Max Weber’s position on science as a vocation encapsulates his core ideas on modernity, central to which are rationalisation and a resultant disenchantment. He used ‘rationalisation’ with a range of meanings that can be brought under that of ‘what is accessible to and can be organised by reason and calculation, the belief that everything can be understood’. This process, particularly since the rise of science and the coming together of disparate currents has resulted in disenchantment – ‘de-magification’, the loss of mystery in the world and of a cohering religious world view and collective meaning. Together with the rise of science, that of bureaucracy also meant the loss of freedom.
Yet contrary to this bleak perception, Weber claimed a commitment to science and considered rationalisation and bureaucracy as necessary and the vast machine of modernity as having liberating potential for those who are willing to engage with the challenge of creating a meaningful life for themselves. He advocated that those who make a career of science should do so on the basis of it being their ‘calling’. In a world of ‘warring’ autonomous value spheres stripped of meaning by rationalisation, resulting in tension and fragmentation, they must bring an exemplary and religious devotion to their work. In order to even have the chance of doing something great, they must specialise, since what is new knowledge today will be gone beyond in only a short time. Science cannot give meaning – that can only be found by ‘worshipping at one shrine’, by engagement with a sphere of value (for example science, politics, art) – but it can extend the technological control of life, it can provide a method of thought to enable clarity. It is the optimal tool for those heroic and strong enough to face ‘inconvenient’ facts.
Agnes Heller equated modernity with dissatisfaction from the perspective of needs and wants. Rather than thinking of dissatisfaction as something to be overcome or, as Weber did through ‘disenchantment’, mourned, she sees it as the fundamental motivational force in modernity. She argues that Marx and Weber were partially correct in their analyses, attributing dissatisfaction in turn to commodity production and rationalisation. She believes that modernity is a pendulum swinging between its dynamic and tension-related ‘logics’ of capitalism, industrialisation and democracy, each of which impact on, contradict and can subordinate the others.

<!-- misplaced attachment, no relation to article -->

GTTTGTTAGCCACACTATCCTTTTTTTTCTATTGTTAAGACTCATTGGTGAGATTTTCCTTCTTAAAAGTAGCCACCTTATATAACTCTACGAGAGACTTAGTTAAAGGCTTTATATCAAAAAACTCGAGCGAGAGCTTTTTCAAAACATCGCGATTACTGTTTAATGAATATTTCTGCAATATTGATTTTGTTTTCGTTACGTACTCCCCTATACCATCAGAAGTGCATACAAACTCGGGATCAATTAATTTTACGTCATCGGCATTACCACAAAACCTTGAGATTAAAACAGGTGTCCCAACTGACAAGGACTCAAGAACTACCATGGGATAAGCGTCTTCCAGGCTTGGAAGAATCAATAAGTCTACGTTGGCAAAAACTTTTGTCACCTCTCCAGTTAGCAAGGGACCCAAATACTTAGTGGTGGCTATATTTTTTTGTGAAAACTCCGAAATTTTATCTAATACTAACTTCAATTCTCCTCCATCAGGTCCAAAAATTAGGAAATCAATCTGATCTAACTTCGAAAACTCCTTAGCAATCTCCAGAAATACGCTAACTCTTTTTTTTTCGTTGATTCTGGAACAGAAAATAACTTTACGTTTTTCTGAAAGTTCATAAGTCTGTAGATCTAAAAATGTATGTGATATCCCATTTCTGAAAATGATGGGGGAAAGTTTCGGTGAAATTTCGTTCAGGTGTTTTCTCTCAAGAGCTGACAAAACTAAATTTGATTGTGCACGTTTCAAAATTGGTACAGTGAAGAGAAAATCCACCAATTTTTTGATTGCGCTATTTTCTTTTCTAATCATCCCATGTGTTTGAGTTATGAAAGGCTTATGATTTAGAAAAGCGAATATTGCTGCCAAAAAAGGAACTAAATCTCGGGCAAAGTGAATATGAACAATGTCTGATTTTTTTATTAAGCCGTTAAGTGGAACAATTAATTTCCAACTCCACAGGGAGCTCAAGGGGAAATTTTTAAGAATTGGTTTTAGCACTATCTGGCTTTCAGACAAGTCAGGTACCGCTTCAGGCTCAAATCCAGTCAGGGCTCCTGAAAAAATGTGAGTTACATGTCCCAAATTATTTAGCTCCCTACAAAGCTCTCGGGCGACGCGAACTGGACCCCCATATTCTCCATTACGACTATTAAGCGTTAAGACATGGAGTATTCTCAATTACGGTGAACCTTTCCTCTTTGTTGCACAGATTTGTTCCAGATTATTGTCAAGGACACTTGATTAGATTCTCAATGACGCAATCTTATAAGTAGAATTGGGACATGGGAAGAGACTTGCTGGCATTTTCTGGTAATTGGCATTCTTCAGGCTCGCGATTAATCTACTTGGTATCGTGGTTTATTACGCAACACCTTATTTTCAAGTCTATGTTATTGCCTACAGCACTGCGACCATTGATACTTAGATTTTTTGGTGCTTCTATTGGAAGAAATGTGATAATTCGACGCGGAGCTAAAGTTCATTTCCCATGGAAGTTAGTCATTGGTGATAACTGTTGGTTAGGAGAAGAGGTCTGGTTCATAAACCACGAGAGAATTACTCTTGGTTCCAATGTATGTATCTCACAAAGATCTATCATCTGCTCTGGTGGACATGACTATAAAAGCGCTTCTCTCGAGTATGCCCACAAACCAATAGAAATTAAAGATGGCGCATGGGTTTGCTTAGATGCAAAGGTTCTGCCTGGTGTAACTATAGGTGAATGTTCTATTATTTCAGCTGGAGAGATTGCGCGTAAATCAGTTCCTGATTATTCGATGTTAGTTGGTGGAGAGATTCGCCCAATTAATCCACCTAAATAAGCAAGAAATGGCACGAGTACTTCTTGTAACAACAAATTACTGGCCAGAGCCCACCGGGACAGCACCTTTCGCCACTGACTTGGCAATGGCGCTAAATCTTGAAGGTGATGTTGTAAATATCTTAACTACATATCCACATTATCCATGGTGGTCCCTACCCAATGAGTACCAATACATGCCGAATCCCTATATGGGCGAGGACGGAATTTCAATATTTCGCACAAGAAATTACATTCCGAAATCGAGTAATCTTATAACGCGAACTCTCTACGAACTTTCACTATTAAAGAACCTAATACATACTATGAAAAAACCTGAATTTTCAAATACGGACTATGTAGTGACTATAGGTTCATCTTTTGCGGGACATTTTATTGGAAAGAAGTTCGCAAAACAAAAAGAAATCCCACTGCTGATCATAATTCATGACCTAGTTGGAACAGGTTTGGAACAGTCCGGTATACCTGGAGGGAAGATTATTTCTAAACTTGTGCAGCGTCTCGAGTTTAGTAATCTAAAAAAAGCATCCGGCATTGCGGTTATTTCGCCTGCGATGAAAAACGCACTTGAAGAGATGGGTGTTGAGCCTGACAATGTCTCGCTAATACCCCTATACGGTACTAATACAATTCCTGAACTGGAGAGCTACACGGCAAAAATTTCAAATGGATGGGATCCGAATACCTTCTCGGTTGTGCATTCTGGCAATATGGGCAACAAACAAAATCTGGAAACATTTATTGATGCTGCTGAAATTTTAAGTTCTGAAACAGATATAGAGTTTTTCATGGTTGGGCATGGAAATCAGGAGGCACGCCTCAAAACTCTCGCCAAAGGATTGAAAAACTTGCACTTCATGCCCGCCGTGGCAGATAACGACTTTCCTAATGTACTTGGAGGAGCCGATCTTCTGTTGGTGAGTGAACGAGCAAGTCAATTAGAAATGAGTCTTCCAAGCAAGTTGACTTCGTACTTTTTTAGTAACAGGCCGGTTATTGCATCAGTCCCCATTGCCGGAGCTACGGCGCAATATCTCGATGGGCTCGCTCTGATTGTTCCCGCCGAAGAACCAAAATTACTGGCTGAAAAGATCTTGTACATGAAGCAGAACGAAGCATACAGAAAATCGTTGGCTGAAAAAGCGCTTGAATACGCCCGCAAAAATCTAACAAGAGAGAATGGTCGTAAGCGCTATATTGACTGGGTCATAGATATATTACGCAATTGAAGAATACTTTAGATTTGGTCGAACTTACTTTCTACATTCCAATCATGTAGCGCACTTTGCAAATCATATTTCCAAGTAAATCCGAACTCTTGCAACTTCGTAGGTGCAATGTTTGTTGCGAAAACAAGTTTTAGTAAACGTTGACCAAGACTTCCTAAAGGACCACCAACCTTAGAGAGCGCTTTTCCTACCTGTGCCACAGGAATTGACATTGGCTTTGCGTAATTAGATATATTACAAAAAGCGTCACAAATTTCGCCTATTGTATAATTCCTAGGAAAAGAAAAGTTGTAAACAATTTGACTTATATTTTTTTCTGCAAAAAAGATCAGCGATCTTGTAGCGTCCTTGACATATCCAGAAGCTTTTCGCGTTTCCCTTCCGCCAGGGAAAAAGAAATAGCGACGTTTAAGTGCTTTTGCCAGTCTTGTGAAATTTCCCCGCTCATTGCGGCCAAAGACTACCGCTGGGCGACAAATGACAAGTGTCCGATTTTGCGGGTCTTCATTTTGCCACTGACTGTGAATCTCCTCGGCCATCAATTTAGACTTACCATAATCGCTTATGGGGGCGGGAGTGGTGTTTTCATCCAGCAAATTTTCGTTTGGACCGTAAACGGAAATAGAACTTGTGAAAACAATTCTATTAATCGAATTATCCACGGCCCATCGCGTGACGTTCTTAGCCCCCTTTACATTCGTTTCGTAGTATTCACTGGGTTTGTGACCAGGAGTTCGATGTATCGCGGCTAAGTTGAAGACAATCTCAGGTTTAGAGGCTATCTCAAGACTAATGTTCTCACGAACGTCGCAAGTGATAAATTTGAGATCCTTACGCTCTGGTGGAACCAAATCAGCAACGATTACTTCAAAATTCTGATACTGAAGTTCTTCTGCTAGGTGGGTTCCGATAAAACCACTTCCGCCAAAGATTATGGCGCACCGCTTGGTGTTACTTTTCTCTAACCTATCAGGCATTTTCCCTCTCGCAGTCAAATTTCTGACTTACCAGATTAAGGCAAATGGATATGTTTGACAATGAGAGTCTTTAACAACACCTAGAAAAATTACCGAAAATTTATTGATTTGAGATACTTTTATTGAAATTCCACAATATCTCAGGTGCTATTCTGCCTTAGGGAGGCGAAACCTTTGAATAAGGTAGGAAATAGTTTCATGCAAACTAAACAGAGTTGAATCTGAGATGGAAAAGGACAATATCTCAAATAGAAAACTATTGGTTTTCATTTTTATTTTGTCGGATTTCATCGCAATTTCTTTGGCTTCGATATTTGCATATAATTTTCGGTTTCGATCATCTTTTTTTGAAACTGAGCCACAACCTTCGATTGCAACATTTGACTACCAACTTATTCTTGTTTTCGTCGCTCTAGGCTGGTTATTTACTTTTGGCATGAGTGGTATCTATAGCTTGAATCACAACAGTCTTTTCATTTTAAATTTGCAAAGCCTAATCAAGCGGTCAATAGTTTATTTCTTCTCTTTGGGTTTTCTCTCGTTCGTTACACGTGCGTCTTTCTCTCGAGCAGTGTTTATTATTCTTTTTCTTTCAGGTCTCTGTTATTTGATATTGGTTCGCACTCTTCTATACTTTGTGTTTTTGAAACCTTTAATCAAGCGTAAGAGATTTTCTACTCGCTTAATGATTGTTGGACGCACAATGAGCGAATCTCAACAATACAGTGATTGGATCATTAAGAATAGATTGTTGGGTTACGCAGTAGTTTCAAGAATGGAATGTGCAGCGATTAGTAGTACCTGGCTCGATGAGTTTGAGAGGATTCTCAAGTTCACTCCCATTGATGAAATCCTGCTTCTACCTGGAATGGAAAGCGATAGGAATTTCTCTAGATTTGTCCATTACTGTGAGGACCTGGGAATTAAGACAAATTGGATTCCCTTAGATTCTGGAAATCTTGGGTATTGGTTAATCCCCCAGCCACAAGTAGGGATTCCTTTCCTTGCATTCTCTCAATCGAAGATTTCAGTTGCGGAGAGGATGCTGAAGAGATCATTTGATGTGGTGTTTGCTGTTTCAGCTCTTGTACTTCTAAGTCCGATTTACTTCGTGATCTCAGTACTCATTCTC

A dissatisfied modernity is dynamic, accumulating and searching. The dynamism results from the generation of more needs than can be satisfied. The developmental ‘logics’ of Western modernity are embedded in the social systems. Where the motivational forces for the three are wants, and capitalism and industrialisation can satisfy endless wants, only the ‘logic’ of democracy can satisfy the needs that contribute to a person’s exercise of their autonomy. Heller positions subjectivity at the centre of modernity and believes our existential and ethical ‘task’ is to transform our contingency into our destiny by achieving satisfaction through determining our lives and building on our talents, to which choosing our democratic freedom is fundamental. Even though democracy contributes to dissatisfaction by advancing the values of freedom, human rights and equality as universal ideas and the other ‘logics’ have contributed to social emancipation and the scientific worldview, Heller hopes that democracy will triumph and contain the growth of the other two ‘logics’.
While her writing is after Weber’s, it is still a better attempt to theorise the contradictory dynamism of Western capitalism. Where Weber’s writing, standing in the shadow of Nietzschean asceticsim – with its heroes, prophets and gods – has a kernel of backward-longing to a romantic never-existent, Heller’s writing can be much more humane and understanding of self and others, and much more democratic. She wrote that as Weber observed, we cannot die satiated with life but, she added, we can ‘make a difference’ saying that in the light of the possibilities, we have achieved what we could. Yet Weber’s demands on his man of the ‘calling’ echo in her focus on ‘strategic moments’ and ‘key decisions’ and her failure to recognise indecision. The writing of both Weber and Heller has a romantic aura privileging the creativity of the highly-principled individual as they progress towards their personal destiny.
Heller wrote that to be satisfied in a dissatisfied society ‘we can be satisfied with our lives to the extent that we are able to transform our contingency into our destiny by choosing to satisfy our needs for self-determination directly and not indirectly. To be satisfied with our lives does not mean being generally satisfied.’1 The realistic attractiveness of the last sentence slumps limply against the brassy move from contingency to destiny in the first. Again, she wrote that since the modern western state has no organising centre (a contradiction in terms) greater possibilities for democratisation can be pursued in all spheres of society. To theorise democracy, one must first be clear on what comprises a state.